Spice talks Culture Clash and Why She Doesn’t Want You To Call Her Queen of the Dancehall

Spice talks Culture Clash and Why She Doesn't Want You To Call Her Queen of the Dancehall

Just Call The Mad Gyal “Queen of the Stage”

One day before the Red Bull Culture Clash, Reshma B sat down with  Spice for an exclusive Boomshots interview. As usual the Mad Gyal and the Reggae Girl About Town kept it 100% real. In the first segment of their epic 3-part reasoning session, they speak about Spice’s huge international fanbase, her latest tunes to touch the road, and how to do the “Indicator” dance. In the second segment, they speak about whether Vybz Kartel is the new King of the Dancehall, what that means for Beenie Man, and why she doesn’t want to be called the Queen of the Dancehall. As usual the Mad Gyal and the Reggae Girl About Town kept it 100% real. In the third and final segment of their epic reasoning session, Spice shares her thoughts on the Red Bull Culture Clash, how she will do whatever it takes to win, and why Mixpak’s dancehall lineup should not be considered “under dogs” since Jamaica originated the whole clash culture. Video After The Jump… Read more »

NO LONG TALK: Stephen “Di Genius” McGregor on the Red Bull & Guinness Decade

NO LONG TALK: Stephen "Di Genius" McGregor on the Red Bull & Guinness Decade

Dancehall’s First Podcast Hits #10 In Fine Style

To commemorate the series tenth episode, Man Like Marvin Sparks drew for the decade’s defining producer, Stephen “Di Genius” McGregor. 2016 marks ten years on from his classic breakthrough riddim, Red Bull & Guinness. The riddim boasted voicings from Vybz Kartel, Wayne Marshall and Sizzla to a then-emerging singjay called Mavado. “Weh Dem A Do” went on to become an immovable anthem which still draws gun fingers and pull-ups as it did all those years ago. Audio After The Jump… Read more »

Reasoning with Beenie Man: “The music is Jamaican; the problem is, America can make it too.”

Reasoning with Beenie Man: "The music is Jamaican; the problem is, America can make it too."

The Doctor Talks Drake, Popcaan & Kartel

“Drake from Canada—Beenie Man from Jamaica—dah one yah a murda! Zagga.” When Drake’s album Views dropped at the end of April, Popcaan fans were surprised to hear a new voice on “Controlla”—a vintage Beenie Man sample appeared where Popcaan’s lyrics used to be. With Drake’s album topping the charts and breaking sales records this was obviously a big deal, and it set off all sorts of debates about why the 6 God made that move—and whether he truly respected reggae and dancehall or was just tapping into the flavor of the moment. But Beenie Man is not bothered. Having collabed with the likes of Wyclef and Janet Jackson the Grammy-winning DJ who dropped the single “King of the Dancehall” back in 2004 is taking the whole situation in stride and focusing on his new album Unstoppable, which features collabs with Sean Paul and Busta Rhymes among others. We caught up with Beenie near the end of his European tour to talk about Drake, Popcaan and his thoughts about Vybz Kartel’s new album title. (In case you missed the memo, Kartel’s dropping an album tomorrow provocatively titled King of the Dancehall.) “The name of an album and the name of a person different,” said Bounty Killer during a recent appearance On Stage. “But me know say it provoking still. Him provoke Beenie fe true, just like when Beenie Man say him ah de king, him did provoke Yellow Man. And tell you what: is not one king. You have the king of all kings, but there are several kings. Kings come down different generations. So I guess Kartel is trying to say that him ah the king of this generation.” Pressed on the point Killer admitted that his former protege Kartel (who he’s definitely had some issues with over the years) is now ruling the dancehal. “He is the king of this generation, you can’t deny that. Weh you ah go do, fight it? For the last ten years, ah him. Me can’t say nuttin’—him ah de young king deh. If him wan’ piece of the king ting—him can hold on pon the young king. He’s not no prince anymore, after a decade. I’m not being biased. Him a young king, mon.” Let’s see what Beenie has to say about that. Interview After The Jump… Read more »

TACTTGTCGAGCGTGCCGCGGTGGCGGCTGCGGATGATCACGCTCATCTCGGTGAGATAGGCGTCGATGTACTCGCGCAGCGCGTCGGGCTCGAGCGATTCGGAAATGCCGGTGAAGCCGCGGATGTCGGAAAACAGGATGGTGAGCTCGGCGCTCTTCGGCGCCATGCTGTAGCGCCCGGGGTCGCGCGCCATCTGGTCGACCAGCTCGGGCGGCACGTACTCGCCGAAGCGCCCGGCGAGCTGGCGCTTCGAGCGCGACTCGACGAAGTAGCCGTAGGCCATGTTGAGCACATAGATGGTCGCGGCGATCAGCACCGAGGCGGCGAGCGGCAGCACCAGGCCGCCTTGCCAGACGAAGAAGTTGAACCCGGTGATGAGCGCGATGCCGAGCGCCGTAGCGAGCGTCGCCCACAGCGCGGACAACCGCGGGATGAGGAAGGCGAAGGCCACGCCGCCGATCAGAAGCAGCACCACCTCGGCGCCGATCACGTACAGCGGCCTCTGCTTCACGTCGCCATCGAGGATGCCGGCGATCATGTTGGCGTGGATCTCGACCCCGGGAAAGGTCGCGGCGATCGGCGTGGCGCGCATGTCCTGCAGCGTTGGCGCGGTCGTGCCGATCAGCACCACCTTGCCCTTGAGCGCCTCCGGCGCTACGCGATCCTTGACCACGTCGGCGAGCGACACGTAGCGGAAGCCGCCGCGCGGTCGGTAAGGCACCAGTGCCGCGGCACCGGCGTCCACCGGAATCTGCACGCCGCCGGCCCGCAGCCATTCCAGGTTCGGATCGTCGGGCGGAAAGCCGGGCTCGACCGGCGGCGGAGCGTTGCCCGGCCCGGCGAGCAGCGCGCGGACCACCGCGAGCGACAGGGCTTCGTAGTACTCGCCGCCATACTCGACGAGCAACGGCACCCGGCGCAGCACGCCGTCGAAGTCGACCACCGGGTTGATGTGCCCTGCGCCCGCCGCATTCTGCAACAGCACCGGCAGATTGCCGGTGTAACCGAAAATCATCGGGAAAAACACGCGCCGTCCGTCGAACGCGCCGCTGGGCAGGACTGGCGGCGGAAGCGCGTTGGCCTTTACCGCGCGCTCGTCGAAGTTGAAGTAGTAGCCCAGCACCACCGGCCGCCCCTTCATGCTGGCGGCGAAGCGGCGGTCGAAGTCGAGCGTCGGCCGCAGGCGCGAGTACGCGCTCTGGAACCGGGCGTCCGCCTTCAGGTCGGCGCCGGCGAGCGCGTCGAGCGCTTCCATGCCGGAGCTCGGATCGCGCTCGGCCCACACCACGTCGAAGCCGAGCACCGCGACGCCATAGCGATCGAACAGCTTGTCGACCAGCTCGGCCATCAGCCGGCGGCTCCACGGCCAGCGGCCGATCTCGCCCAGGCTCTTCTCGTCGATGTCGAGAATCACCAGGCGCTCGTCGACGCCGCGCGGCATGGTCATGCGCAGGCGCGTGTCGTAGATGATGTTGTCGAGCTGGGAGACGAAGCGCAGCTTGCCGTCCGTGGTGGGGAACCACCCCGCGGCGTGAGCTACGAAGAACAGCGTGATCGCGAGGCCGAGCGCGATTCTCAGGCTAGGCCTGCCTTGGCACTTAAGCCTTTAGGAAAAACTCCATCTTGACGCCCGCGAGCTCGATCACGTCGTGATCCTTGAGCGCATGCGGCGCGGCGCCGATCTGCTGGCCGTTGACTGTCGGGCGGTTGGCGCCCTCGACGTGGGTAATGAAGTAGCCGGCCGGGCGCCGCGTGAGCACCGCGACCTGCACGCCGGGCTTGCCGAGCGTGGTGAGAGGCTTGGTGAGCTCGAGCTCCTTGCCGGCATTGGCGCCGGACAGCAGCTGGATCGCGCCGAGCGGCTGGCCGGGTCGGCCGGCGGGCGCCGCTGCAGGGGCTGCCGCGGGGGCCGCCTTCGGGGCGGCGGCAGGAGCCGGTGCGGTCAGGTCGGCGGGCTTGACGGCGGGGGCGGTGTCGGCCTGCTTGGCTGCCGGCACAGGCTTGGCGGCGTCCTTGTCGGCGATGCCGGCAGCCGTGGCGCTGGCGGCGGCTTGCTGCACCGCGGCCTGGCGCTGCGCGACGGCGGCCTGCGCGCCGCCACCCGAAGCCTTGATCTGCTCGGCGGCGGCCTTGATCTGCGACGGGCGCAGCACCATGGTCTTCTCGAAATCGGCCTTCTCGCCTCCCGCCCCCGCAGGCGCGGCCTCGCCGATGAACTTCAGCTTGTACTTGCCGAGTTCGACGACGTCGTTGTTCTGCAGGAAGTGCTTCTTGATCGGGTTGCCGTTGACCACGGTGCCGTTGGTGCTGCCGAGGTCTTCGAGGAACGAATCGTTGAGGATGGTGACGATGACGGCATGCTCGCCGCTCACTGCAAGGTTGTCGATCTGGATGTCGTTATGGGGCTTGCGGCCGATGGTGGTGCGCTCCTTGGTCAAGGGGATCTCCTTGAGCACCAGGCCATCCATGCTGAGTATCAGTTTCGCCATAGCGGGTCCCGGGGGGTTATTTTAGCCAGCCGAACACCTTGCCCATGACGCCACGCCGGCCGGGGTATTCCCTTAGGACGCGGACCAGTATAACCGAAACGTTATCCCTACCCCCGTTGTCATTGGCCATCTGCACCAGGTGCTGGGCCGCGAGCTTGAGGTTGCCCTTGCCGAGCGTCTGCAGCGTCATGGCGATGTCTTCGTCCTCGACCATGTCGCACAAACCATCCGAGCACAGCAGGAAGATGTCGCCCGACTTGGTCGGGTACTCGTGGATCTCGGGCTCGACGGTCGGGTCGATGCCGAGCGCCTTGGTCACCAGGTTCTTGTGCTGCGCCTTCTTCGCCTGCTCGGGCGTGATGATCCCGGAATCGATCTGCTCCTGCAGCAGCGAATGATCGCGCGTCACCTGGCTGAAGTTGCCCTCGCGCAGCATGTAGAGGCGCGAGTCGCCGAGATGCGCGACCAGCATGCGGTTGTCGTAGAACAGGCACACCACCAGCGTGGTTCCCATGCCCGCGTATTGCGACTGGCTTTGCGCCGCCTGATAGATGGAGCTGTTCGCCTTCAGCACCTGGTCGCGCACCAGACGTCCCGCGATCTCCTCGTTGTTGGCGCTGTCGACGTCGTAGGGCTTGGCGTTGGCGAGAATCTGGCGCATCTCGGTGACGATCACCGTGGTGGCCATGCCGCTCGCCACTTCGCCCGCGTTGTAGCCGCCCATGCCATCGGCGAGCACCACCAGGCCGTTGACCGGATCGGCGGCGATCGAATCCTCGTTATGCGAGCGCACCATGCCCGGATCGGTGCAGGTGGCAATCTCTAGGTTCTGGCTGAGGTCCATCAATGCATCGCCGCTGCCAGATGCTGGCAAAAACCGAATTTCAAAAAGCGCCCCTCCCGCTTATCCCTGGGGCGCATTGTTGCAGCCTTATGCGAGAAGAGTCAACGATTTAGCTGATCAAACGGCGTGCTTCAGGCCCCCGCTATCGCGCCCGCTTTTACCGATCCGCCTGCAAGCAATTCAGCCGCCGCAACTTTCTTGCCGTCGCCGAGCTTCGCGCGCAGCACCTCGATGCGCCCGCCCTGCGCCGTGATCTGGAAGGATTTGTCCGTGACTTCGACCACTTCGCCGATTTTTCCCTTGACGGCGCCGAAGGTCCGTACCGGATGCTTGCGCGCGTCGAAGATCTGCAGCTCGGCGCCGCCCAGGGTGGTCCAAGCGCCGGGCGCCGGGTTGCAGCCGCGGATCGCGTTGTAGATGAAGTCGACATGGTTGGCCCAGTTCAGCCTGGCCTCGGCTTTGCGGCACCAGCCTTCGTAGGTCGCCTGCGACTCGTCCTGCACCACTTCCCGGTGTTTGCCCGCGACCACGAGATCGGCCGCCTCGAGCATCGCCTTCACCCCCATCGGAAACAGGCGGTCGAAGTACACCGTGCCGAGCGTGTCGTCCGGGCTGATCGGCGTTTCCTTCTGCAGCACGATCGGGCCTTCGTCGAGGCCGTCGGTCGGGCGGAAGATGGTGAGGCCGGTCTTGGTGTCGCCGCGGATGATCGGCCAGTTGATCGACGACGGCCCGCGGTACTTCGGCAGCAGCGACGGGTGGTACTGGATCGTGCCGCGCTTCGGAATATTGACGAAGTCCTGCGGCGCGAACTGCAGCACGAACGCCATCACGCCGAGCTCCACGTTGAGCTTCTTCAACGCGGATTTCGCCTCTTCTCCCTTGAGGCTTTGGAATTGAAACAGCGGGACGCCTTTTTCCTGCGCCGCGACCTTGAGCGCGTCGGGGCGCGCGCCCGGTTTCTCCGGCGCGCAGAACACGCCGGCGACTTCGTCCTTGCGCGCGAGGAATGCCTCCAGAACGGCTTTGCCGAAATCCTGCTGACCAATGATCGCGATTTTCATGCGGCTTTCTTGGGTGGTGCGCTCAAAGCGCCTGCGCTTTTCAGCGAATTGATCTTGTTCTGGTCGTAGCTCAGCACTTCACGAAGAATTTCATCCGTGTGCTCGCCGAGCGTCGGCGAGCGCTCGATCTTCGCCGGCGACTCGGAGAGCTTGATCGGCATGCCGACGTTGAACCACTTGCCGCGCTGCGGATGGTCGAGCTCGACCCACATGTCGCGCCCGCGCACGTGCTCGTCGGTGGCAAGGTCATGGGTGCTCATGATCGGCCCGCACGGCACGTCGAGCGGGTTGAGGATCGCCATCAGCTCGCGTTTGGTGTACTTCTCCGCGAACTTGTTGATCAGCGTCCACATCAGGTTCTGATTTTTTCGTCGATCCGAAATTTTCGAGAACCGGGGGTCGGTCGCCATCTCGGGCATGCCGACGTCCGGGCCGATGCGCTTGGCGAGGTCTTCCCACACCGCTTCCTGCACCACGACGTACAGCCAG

That Time Drake Almost Got Arrested With “Mava-Dado” & Other Exciting Tales

That Time Drake Almost Got Arrested With "Mava-Dado" & Other Exciting Tales

40 And The 6 God Regale Nardwuar With Dancehall War Stories

Earlier this week Drizzy linked with fellow Canadian phenom Nardwuar aka the Human Serviette for a typically epic interview/gift-giving-b/show-and-tell session. Amongst many highlights gleaned by the good folks at Billboard were several dancehall-related anecdotes—including a massive big up for the World Boss Vybz Kartel. But not until we watched the video did we come to fully appreciate certain gems like Nardwuar’s question about “Mava-Dado.” (Must be seen to be believed.)  To be fair Nardwuar seems to be more of an old-school cat, as he presents Drizzy with a King Tubby’s Dance Hall Style Dub album on vinyl. Nuff respect. Video After The Jump… Read more »